The rugged road lead down towards the bridge, the track becoming narrow and uneven, an adventure just asking to be had. The Isle of Lewis was remote, but still there was boundaries that needed to be pushed. Passing the bright red phone box on the roadside, a rare sight in the UK these days the bridge came in to sight.
The bridge from the Isle of Lewis to the even smaller island of Great Berneray is relatively new. An ancient island with reminders of the past at every turn. The bridge was built in 1953 and before this the only way to reach the island located in Loch Roag was by boat. The bridge was built in response to local threats to blast the nearby hillside to create a causeway and enable access in all weathers.
From the bridge the standing stones known as Callanish VII (Tursachan locally) are visible, believed to be an extension of the nearby Callanish Standing Stones. Just a short but steep walk up from the road are the stones – over a metre wide and 2 metres high. They sit in a semi-circle overlooking the bridge. Covered in patterns of lichen they have the same magical feeling as the standing stones at Callanish.
Sheep and Roads
Heading away from the standing stones the road winds through the middle of the island getting narrow and reminiscent of the original tracks that would have crisscrossed the island in the past. A few cars passed us as we meandered down to Bosta Beach on the far end of the island, but the local sheep were more numerous than the cars.
Finally the goal we had been heading towards came into sight. The hidden and remote beach at Bosta sparkles in the sunlight as the glorious sun reflected off the shell sand. The beach over looks the outer fringes of Loch Roag towards Little Berneray, Flodday, Campay, Bearsay and the Old Hill. After a quick visit to the spotless toilets (a pleasant surprise in such a remote spot) we headed down the steep path to the beach discovering the remains of sheep and rabbits along the way. The beach is scattered with large pebbles made of the beautiful local Lewisian Gneiss, one of the oldest rocks on the planet formed 3 billion years ago. Tucked behind one of the rocks is the Tide and Time Bell , part of a nationwide installation of bells that ring at high tide as the waves knock the bell.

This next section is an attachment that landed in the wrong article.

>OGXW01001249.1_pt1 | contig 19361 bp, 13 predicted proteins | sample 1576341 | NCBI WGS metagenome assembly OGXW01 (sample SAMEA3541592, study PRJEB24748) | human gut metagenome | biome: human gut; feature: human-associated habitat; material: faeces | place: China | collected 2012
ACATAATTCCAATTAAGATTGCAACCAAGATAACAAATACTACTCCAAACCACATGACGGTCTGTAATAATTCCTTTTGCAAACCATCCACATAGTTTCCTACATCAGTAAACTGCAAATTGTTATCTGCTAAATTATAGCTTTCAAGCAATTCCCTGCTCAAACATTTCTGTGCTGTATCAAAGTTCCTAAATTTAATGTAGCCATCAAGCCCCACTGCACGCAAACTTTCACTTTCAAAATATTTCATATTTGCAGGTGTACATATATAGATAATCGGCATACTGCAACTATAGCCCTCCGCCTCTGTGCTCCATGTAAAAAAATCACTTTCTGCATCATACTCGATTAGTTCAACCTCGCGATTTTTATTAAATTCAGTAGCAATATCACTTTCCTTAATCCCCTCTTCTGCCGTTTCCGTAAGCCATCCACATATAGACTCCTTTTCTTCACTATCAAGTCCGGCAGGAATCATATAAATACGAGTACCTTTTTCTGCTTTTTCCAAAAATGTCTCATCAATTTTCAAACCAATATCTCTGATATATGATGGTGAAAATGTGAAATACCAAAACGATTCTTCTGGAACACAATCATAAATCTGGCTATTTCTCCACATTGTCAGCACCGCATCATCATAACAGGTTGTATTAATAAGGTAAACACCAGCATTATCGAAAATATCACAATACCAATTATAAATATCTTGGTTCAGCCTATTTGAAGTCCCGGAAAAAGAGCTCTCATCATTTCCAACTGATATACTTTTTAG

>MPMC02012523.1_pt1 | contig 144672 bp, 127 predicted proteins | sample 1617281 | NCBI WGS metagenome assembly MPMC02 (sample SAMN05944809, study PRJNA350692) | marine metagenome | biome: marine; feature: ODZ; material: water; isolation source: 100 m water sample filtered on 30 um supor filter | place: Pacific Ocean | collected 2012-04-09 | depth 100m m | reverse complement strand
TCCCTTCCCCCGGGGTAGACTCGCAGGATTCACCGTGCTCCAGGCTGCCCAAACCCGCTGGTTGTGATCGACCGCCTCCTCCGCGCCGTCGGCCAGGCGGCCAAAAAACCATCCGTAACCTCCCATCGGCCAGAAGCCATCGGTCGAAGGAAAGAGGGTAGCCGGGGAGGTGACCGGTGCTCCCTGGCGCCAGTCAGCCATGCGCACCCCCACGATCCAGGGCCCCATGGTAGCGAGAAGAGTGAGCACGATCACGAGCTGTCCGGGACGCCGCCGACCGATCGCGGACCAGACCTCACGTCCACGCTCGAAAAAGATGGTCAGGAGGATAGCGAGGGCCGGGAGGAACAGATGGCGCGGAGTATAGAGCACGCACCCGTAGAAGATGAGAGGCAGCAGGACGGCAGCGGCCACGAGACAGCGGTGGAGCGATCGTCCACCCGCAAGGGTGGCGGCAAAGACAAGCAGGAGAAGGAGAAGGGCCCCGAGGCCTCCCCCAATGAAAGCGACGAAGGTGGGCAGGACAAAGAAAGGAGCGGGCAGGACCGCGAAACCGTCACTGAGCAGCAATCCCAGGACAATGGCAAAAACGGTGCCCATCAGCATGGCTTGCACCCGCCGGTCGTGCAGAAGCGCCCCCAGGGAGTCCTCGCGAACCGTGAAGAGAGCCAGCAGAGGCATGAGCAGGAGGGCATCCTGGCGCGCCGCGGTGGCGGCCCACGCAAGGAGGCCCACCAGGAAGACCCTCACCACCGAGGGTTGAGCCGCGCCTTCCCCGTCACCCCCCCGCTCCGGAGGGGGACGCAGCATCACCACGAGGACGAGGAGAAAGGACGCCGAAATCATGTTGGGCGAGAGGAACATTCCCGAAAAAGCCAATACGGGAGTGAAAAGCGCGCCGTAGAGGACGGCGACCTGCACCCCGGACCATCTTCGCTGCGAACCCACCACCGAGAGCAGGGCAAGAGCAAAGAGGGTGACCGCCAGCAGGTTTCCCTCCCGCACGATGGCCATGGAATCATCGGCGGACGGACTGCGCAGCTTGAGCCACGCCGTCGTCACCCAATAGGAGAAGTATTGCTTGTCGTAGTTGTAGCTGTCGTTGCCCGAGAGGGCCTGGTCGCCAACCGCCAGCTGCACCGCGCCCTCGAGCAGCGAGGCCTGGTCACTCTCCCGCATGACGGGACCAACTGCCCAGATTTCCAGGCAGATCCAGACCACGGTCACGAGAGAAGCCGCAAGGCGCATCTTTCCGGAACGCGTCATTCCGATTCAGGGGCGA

The draw of Bosta beyond the beach was the Iron Age settlement, discovered after a storm in 1992, now covered again for protection. There is however a beautiful reconstruction of the building constructed using similar techniques to those that would have been used between 400-800AD. We timed our visit completely wrong as the building was still shut for the winter although we still managed a good bit of exploring.
By chance we found the small harbour at Kirkibost Pier, a deep water mooring with a strange little wood carvers. There were beautiful views across Loch Roag and the lobster pots lined up on the side of the harbour wall gave an insight into the type of fishing taking place.
Throughout the island there are abandoned houses, reminders of the Highland Clearances that took place in the 1870’s. The islanders resisted the clearances resulting in the Bernera Riot and there is now a cairn near the centre of the island to act as a reminder of the farmers who resisted the removal of their cattle to Lewis. There are also the remains of buildings, slowly decaying in the exposed landscape of the island.
Heading back to the bridge, the lonely post box marked the end of the route around the island, just before the bridge it is lonely and isolated, but a vital link to the everyday.